I know that ENT surgery has an impressive record of innovation and achievement.
- tissue engineering and stem cells for replacement airway surgery,
- auditory brainstem implant surgery to help patients with total hearing loss,
- and balloon sinuplasty, with huge potential to increase day case rates.
- A thousand cochlear implants every year with a similar of bone-anchored hearing aids.
And there’s more to come, with…
- University College London’s Biomedical Research Centre which is pushing the boundaries of ENT with the NHS Newborn Hearing Screening Programme.
- And the National Biomedical Research Unit in Hearing taking forward its work on tinnitus, paediatric audiology and paediatric cochlear implantation.
But I also know that ENT and audiology services face significant pressures.
- Over a million first time referrals every year;
- Over three million GP ENT consultations;
- And a referral rate that’s growing at about 8% every year. A trend that isn’t about to reverse itself as the population ages.
These pressures will not be met by centralising power in Whitehall.
We need all Clinical Commissioning Groups to take the same approach as Warrington. Looking at the data, looking at the evidence, taking control talking together and working together, across professional boundaries.
The most recent Atlas of Variation contains two maps that focus on hearing loss.
The first shows an almost 5-fold variation [4.7] in the rates of hearing assessments conducted across the country.
Now much of this can be explained by differences in the local population, but not all of it. And even where it is population differences, it is a wake up call that more needs to be done.
The second map a more than 3-fold variation [3.3] in the mean time from referral to assessment for hearing tests in newborns.
This sort of data can kick-start an evidence-based process of reviewing just how good services are in your local area. Identifying problems and working with others to find the solutions.
So, again, its about clinical leadership and a focus on outcomes.
And with adult onset hearing loss and tinnitus identified by the National Quality Board for potential inclusion in the library of NICE quality standards, this is an exciting time for audiology.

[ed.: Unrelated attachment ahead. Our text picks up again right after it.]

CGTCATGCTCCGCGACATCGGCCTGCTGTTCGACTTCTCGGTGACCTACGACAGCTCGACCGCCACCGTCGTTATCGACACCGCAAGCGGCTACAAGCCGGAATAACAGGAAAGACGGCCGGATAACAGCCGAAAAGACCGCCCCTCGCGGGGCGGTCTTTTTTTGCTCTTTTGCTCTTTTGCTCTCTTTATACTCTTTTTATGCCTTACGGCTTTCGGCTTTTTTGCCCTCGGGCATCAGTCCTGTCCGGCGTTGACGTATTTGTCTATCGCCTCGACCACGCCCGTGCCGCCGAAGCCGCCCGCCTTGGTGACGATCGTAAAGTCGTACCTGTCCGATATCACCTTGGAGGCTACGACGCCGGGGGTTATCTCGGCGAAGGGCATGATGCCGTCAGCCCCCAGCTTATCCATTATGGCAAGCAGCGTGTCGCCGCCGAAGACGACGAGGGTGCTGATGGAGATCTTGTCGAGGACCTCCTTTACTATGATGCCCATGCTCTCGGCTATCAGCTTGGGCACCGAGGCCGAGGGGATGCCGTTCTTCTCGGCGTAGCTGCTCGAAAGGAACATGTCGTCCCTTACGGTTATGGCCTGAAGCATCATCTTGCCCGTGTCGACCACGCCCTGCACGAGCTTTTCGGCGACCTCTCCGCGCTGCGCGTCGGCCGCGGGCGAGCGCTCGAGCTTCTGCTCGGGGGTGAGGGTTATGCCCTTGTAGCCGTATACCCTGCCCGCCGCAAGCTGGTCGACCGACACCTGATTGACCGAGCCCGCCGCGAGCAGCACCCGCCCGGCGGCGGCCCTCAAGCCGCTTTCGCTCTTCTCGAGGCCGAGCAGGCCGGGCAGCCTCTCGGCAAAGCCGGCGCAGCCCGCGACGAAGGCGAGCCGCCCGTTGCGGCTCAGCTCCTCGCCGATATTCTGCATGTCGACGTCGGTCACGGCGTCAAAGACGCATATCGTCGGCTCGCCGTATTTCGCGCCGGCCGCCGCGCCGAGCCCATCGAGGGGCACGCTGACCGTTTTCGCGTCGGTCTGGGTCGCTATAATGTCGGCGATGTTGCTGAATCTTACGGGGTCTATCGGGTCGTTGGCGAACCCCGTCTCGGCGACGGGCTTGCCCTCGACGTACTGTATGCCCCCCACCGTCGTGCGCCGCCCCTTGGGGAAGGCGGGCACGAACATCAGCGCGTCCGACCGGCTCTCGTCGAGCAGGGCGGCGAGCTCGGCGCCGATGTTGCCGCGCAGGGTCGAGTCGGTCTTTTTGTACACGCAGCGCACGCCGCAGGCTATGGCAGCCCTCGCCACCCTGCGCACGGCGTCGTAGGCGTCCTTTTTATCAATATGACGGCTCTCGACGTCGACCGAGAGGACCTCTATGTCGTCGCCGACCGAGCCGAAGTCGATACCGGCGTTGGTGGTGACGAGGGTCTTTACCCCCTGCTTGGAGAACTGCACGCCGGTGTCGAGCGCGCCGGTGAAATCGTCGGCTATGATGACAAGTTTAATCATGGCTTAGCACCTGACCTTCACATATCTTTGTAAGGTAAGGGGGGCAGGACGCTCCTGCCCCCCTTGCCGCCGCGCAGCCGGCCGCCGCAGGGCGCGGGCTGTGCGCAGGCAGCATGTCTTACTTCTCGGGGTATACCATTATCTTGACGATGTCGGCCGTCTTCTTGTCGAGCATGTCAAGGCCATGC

But if you remember, there is a third principle. Putting patients in control of their own care.
Last month, we published another series of maps. These maps show NHS patients which services they will be able to choose, with their doctor or medical professional, from any qualified provider from April this year.
Here in Wimpole Street, we’re within the boundaries of NHS North West London PCT Cluster. Within this cluster, patients will have this choice for diagnostics, for continence services and, like many areas across the country, for adult hearing services.
In fact, more PCT Clusters - covering 90 PCTs - have decided to give their patients a choice of hearing services than any other service.
This means that patients with hearing loss who are referred by their GP will be able to choose from any provider that meets the necessary quality requirements, be that a local hospital or a provider on the high street.
Choice, yes. But it’s more than that. It’s the opportunity for patients to discuss and decide with their GP or other healthcare professional the right course of action for them. To take ownership of their own condition, and - to benefit from new, responsive services. Genuine shared decision making.
Many things have been said about the Health and Social Care Bill. Often generating more heat than light, I’m afraid to say. But what most, if not all people can agree with are the principles of our reforms.
Principles that are already making a difference to the quality of care available to patients in the NHS - from Wimpole Street to Warrington.
The next year or so, with the assent of Parliament, will see the passing of the Bill and the creation of the new organisations that will lead healthcare in the future.
Clinical Commissioning Groups, Health and Wellbeing Boards, Public Health England and the National Commissioning Board.
But actually the names on the brass plates on the front of buildings will be less important than the relationships developed within and between the people in them.
With better data and a focus on outcomes, with patients in control of their care through shared decision making and with the right people in charge - clinicians, not politicians - this will represent a historic devolution of power and resources away from Whitehall.
It will also be the time when the NHS is finally set free to fulfil its full potential for the people it cares for.